The SC ruling on Sena vs. Sena
Why did the Court state that the call of the then Maharashtra Governor to initiate a trust vote was not justified? Can the Court reinstate Uddhav Thackeray? Can the courts rule on disqualification petitions? What has it said on the Speaker’s role?
The story so far:
In a unanimous judgment, the Supreme Court on Thursday held that then Maharashtra Governor Bhagat Singh Koshiyari’s call for a trust vote, which led to the resignation of the Uddhav Thackeray-led Maha Vikas Aghadi government last June, was illegal. It said that Mr. Koshiyari was “not justified” in calling Chief Minister Uddhav Thackerary to prove his majority on the floor of the House. But the Court also said that it could not reinstate Mr. Thackeray as Chief Minister because he had resigned instead of facing the trust vote.
How did the case land in the SC?
Last year, the Uddhav Thackeray-led MVA government was toppled and replaced by another government, comprising a faction of the Shiv Sena, which claimed to be the “real” Sena, the Bharatiya Janata Party and several Independent MLAs. The leader of the breakaway Sena faction, Eknath Shinde, became Chief Minister.
The first petition was filed by Mr. Shinde last June after notices were issued by then Deputy Speaker of the Maharashtra Assembly, Narhari Zirwal, against 40 rebel MLAs under the 10th Schedule of the Constitution which deals with disqualification on the grounds of defection. Thereafter, petitions were filed by the Thackeray group challenging the then Maharashtra Governor’s decision to call for a trust vote and the swearing-in of Mr. Shinde as Chief Minister. The election of the new Speaker, Rahul Narwekar, was also challenged. A Constitution Bench of Chief Justice of India D.Y. Chandrachud, Justices M.R. Shah, Krishna Murari, P.S. Narasimha and Hima Kohli had reserved its judgment on March 16. On May 11, based on the five petitions and arguments made by both parties, the Court gave its ruling on questions of law that arose in this case in a 141-page judgment.
Can the Supreme Court decide a disqualification petition?
The Speaker is the authority to adjudicate petitions for disqualification under the 10th Schedule. The petitioners wanted the Court to give its decision on the issue of disqualification of Mr. Shinde and his supporters. However, the Court said it “cannot ordinarily adjudicate petitions for disqualification under the 10th Schedule. There are no extraordinary circumstances in the instant case that warrant the exercise of jurisdiction by this Court to adjudicate disqualification petitions. The Speaker must decide disqualification petitions within a reasonable period.”
The Court said an MLA has the right to participate in the proceedings of the House “regardless of the pendency of any petitions for their disqualification. The validity of the proceedings of the House in the interregnum (the period between a regime change) is not ‘subject to’ the outcome of the disqualification petitions.”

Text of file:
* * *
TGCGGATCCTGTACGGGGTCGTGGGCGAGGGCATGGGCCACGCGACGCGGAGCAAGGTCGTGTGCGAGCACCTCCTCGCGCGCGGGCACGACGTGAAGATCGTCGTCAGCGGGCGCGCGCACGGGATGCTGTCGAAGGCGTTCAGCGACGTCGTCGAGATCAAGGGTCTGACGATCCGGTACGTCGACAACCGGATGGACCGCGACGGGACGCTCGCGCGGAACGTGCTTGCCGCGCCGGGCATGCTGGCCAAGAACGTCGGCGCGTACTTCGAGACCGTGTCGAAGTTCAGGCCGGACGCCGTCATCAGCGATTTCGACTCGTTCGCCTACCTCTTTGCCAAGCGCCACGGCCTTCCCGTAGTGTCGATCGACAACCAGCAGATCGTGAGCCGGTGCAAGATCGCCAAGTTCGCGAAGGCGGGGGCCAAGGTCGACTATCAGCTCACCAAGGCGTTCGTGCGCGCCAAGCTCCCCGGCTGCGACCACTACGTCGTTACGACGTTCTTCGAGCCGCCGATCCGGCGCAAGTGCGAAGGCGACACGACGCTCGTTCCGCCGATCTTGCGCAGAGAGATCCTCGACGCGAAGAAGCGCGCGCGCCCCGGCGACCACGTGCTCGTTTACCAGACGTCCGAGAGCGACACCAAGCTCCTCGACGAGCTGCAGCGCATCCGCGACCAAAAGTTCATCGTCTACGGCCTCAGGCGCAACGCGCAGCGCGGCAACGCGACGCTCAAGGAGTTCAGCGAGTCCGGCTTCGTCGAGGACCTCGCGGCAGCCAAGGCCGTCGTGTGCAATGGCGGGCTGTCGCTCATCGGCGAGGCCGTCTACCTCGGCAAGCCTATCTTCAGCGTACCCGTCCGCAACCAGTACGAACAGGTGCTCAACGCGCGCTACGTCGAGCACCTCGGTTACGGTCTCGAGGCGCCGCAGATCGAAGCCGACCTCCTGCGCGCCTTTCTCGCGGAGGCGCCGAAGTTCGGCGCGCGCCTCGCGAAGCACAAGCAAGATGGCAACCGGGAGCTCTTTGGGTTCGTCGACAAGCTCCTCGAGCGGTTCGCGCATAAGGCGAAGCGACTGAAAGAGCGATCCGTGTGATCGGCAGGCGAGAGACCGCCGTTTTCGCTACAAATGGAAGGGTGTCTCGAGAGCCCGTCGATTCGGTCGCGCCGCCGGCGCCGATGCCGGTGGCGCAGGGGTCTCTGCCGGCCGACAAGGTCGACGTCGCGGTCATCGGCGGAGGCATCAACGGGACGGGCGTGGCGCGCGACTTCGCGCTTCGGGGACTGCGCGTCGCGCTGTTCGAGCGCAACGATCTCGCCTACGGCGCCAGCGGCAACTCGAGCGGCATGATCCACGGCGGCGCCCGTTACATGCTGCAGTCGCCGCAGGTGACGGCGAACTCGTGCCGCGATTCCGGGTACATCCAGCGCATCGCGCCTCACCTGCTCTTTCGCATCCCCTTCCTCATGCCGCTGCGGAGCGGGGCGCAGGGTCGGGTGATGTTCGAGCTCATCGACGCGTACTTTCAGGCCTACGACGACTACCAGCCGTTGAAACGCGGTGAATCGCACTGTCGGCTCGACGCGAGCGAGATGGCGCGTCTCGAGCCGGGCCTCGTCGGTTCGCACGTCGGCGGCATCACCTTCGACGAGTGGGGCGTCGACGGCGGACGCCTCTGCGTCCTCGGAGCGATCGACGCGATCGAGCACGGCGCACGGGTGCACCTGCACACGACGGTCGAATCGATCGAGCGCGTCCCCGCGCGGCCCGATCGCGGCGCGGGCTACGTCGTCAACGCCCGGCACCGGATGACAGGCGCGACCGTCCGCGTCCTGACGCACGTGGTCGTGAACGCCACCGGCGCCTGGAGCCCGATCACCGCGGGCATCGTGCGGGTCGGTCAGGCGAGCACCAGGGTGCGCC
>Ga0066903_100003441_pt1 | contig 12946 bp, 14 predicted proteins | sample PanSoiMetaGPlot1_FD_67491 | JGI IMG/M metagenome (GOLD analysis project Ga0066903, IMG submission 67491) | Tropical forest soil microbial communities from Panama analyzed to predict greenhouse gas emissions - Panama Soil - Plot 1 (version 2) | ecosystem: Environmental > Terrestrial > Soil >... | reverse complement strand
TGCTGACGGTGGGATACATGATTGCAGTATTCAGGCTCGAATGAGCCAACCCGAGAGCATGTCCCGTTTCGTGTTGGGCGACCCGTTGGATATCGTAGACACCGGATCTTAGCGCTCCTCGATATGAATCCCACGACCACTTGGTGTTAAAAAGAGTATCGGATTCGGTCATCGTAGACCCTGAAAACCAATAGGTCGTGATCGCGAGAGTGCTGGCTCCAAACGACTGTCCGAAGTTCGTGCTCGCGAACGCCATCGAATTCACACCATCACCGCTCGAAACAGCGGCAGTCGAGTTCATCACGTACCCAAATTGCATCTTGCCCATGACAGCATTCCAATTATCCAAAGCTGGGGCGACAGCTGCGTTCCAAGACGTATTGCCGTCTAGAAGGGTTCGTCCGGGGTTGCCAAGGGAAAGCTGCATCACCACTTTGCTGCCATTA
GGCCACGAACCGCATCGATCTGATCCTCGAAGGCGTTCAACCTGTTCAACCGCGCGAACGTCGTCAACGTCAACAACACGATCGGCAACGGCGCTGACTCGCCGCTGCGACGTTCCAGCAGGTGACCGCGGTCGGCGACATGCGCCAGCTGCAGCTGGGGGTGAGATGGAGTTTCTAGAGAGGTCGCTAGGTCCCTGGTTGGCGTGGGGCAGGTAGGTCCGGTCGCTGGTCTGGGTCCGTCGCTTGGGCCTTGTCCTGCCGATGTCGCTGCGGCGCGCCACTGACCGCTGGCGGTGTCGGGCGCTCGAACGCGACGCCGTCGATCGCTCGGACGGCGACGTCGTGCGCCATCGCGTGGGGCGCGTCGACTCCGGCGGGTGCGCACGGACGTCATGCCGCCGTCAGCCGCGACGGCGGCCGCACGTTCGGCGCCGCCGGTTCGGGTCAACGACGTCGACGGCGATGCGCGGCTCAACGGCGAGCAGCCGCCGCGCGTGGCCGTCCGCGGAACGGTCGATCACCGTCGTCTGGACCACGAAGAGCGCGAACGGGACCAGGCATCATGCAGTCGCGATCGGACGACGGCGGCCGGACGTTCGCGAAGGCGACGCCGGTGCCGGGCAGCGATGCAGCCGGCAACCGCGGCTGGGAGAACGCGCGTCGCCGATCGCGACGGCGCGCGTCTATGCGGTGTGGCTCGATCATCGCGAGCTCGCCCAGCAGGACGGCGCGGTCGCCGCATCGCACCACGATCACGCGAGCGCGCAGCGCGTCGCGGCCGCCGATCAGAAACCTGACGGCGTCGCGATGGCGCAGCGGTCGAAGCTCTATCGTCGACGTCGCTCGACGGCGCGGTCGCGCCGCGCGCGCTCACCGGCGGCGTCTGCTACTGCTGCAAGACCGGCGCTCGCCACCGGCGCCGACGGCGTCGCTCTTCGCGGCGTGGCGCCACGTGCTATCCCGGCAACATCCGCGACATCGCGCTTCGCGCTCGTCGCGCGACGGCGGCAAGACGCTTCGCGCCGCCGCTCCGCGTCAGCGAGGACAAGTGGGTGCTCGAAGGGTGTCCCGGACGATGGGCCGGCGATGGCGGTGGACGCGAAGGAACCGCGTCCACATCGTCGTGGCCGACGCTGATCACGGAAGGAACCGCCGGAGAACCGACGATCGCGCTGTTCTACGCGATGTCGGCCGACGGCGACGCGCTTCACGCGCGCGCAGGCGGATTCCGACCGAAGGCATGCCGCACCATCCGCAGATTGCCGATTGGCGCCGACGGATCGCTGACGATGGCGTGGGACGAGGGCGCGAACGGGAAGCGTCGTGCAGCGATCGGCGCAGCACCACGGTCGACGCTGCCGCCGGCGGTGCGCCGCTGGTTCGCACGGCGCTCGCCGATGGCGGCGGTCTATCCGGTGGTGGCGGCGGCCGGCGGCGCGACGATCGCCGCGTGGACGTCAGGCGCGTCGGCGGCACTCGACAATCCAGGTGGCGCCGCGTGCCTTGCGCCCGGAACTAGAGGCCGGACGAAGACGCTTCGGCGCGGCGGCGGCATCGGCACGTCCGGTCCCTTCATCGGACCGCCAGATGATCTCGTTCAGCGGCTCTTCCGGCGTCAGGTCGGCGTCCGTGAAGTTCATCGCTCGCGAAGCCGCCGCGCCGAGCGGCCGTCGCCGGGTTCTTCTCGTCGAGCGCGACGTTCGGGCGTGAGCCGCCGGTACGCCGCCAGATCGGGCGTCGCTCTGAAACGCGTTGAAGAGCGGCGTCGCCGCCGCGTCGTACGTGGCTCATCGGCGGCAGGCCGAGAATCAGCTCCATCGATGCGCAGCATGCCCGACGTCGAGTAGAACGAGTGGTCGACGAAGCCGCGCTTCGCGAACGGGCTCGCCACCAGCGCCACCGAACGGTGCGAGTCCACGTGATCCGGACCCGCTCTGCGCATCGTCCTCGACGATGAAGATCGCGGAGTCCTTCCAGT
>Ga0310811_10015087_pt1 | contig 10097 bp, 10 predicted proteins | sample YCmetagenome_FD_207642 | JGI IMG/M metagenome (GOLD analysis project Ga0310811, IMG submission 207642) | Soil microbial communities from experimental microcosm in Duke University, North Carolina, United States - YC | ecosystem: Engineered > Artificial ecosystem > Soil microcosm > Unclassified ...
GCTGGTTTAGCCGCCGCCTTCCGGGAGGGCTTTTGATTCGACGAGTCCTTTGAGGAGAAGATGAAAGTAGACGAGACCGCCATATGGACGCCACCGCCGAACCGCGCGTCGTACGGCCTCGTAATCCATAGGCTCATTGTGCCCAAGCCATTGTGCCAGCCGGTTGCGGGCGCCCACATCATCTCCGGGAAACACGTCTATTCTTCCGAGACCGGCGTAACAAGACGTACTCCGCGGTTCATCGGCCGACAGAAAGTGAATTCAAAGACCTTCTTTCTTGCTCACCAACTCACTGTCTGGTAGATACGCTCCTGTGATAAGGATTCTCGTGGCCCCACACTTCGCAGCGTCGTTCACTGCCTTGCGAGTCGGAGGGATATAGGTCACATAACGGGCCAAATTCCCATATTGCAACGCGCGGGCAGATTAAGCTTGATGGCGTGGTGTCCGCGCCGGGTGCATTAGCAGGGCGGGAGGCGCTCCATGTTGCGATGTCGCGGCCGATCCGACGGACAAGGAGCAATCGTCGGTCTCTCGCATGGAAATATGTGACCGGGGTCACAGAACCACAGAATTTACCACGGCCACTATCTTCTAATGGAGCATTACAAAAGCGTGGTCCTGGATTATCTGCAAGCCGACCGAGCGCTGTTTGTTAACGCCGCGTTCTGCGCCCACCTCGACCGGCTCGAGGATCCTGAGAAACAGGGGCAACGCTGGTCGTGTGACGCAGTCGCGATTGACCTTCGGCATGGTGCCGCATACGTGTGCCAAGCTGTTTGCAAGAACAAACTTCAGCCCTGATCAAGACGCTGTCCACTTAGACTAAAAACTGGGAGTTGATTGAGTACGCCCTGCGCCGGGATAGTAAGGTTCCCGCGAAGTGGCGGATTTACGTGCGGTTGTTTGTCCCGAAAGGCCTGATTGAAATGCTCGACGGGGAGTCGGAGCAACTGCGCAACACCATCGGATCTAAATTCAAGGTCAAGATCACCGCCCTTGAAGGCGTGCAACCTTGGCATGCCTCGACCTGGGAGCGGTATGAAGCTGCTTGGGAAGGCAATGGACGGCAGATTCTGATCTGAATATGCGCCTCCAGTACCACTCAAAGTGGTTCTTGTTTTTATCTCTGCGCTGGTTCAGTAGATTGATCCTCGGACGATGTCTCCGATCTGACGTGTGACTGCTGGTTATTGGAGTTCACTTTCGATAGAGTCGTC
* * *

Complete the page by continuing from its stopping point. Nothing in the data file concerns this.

Was the floor test justified?
The Court noted that the Governor was not justified in calling upon Mr. Thackeray to prove his majority on the floor of the House “because he did not have reasons based on objective material before him, to reach the conclusion that Mr. Thackeray had lost the confidence of the House.” But the Court also said that “status quo ante cannot be restored” because Mr. Thackeray did not face the floor test and resigned from the post. The Governor, it said, was justified in inviting Mr. Shinde to form the government.
What is the Court’s ruling on the role of the political party in relation to the legislature party?
Questions arose on whose whip is binding, if the whip appointed by the political party and the one acting on behalf of the legislature party (the Shinde group in this case) give different instructions to members. The Shinde faction argued that it is the legislature party that appoints the whip. The Court disagreed: “To hold that it is the legislature party which appoints the Whip would be to sever the figurative umbilical cord which connects a member of the House to the political party. It would mean that legislators could rely on the political party for the purpose of setting them up for election, that their campaign would be based on the strengths (and weaknesses) of the political party and its promises and policies, that they could appeal to the voters on the basis of their affiliation with the party, but that they can later disconnect themselves entirely from that very party and be able to function as a group of MLAs which no longer owes even a hint of allegiance to the political party.”
The Court ruled that direction to vote in a particular manner or abstain is issued by the political party, and not the legislature party.
Both the Whip and the Leader of the party in the House should be appointed only by the political party. Accordingly, it said the Speaker’s action approving Mr. Shinde’s appointment as Shiv Sena leader in the House was contrary to law. “The Speaker shall recognise the Whip and the Leader who are duly authorised by the Shiv Sena political party with reference to the provisions of the party constitution, after conducting an enquiry in this regard and in keeping with the principles discussed in this judgment,” the judgment read.
The Supreme Court held that then Maharashtra Governor Bhagat Singh Koshiyari’s call for a trust vote, which led to the resignation of the Uddhav Thackeray-led Maha Vikas Aghadi government last June, was illegal.
The Court noted that the Governor was not justified in calling upon Mr. Thackeray to prove his majority on the floor of the House “because he did not have reasons based on objective material before him, to reach the conclusion that Mr. Thackeray had lost the confidence of the House.”
The Court also said that it could not reinstate Mr. Thackeray as Chief Minister because he had resigned instead of facing the trust vote.